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Becoming Naomi Leonby Pam Munoz Ryan
Synopses & Reviews
The highly anticipated new novel from the Pura Belpre and Jane Addams Peace Award-winning author of ESPERANZA RISING.
Naomi Soledad León Outlaw has had a lot to contend with in her young life, her name for one. Then there are her clothes (sewn in polyester by Gram), her difficulty speaking up, and her status at school as "nobody special." But according to Gram's self-prophecies, most problems can be overcome with positive thinking. Luckily, Naomi also has her carving to strengthen her spirit. And life with Gram and her little brother, Owen, is happy and peaceful. That is, until their mother reappears after 7 years of being gone, stirring up all sorts of questions and challenging Naomi to discover who she really is.
"Fifth-grader Naomi's great-grandmother has been a loving guardian for Naomi and Owen, her handicapped brother, since their mother divorced their father and abandoned them in Lemon Tree, Calif., seven years before. When the children's mother, Skyla, makes a sudden reappearance, she wants Naomi to leave Gram and Owen to move to Las Vegas — and Gram fears that Skyla and her new boyfriend have ulterior motives. 'What locked the possibility of catastrophe in my mind, was that Gram and Fabiola were going to miss Wheel of Fortune, and that was going to mess up their 744 nights-in-a-row record,' Naomi thinks. Feisty Gram takes action: she and Fabiola and her husband, who hail from Oaxaca City, Mexico, and who knew the children's father, take the children and embark on an odyssey of sorts, in search of their father at Oaxaca's annual radish-carving festival. Once again, Ryan (Esperanza Rising) crystallizes the essence of settings and characters through potent, economic prose. Through Naomi's first-person narration, the author gently captures the girl's simultaneous attraction to and wariness of her mother with Naomi's first impression: 'I couldn't take my eyes off her lipstick. It was the exact same color as her hair and went up and down in a perfect rounded M on her top lip.' And the heroine's skill with carving connects her to her father long before they finally meet. Sharing her protagonist's love of language, artistic sensibility and keen sensitivity, Ryan creates a tender tale about family love and loyalty. Ages 8-12. (Sept.)" Publishers Weekly (Copyright 2004 Reed Business Information, Inc.)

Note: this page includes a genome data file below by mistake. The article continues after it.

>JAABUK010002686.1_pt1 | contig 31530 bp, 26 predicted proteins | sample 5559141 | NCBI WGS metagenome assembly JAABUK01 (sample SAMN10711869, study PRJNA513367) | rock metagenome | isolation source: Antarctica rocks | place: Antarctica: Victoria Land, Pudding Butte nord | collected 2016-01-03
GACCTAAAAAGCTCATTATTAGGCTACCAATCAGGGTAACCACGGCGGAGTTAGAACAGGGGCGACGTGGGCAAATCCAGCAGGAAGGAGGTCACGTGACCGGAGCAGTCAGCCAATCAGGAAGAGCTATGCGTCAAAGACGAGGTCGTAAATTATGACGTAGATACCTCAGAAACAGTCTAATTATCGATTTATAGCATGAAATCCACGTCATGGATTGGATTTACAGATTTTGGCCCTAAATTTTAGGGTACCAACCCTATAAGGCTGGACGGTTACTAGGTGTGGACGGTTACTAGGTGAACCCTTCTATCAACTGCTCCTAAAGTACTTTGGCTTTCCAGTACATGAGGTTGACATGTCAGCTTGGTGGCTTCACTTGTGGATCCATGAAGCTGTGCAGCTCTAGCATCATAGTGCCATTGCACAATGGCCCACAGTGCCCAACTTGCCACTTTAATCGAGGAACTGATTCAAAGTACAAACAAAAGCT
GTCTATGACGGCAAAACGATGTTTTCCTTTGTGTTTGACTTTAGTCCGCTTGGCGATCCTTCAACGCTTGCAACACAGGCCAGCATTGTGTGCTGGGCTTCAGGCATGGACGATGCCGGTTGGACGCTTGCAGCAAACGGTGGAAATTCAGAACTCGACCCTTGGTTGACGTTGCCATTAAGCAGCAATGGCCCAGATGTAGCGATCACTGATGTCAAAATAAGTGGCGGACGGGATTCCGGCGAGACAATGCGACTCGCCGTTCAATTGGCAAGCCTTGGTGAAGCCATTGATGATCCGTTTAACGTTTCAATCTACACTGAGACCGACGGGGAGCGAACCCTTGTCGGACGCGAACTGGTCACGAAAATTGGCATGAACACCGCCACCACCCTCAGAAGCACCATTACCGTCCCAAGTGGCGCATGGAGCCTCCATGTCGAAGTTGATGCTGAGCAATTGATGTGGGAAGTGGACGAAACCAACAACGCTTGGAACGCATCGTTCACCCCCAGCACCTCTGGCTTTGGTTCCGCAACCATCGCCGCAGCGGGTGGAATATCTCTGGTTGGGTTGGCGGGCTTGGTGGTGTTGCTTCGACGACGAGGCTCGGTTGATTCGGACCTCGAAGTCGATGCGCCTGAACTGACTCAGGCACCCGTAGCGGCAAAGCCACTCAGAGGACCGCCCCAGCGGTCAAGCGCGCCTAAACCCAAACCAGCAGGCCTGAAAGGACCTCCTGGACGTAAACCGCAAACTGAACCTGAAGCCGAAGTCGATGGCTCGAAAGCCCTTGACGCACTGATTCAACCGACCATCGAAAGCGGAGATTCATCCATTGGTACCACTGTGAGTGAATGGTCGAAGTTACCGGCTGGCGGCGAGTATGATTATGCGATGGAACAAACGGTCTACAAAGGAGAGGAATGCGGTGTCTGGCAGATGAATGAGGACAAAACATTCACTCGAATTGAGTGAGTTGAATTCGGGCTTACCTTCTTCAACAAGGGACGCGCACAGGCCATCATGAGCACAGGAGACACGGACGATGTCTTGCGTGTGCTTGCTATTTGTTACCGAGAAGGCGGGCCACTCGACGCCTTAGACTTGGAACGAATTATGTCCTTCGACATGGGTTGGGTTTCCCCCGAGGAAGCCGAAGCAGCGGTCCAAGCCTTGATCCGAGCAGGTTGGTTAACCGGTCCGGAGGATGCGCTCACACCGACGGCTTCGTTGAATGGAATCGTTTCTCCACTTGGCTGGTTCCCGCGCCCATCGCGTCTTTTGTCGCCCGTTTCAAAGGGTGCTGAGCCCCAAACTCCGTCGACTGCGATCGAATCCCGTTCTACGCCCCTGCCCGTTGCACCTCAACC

From the award-winning author of "Esperanza Rising" comes a riveting novel about family and identity, drawn from the warmth, wisdom, and love of Ryan's own Mexican and Oklahoman heritages.
About the Author
Pam Munoz Ryan is the recipient of the NEA's Human and Civil Rights Award and the Virginia Hamilton Literary Award for multicultural literature. She has written more than thirty books which have garnered, among countless accolades, the Pura Belpre Medal, the Jane Addams Award, and the Schneider Family Award. Pam lives near San Diego. You can visit her at www.pammunozryan.com.
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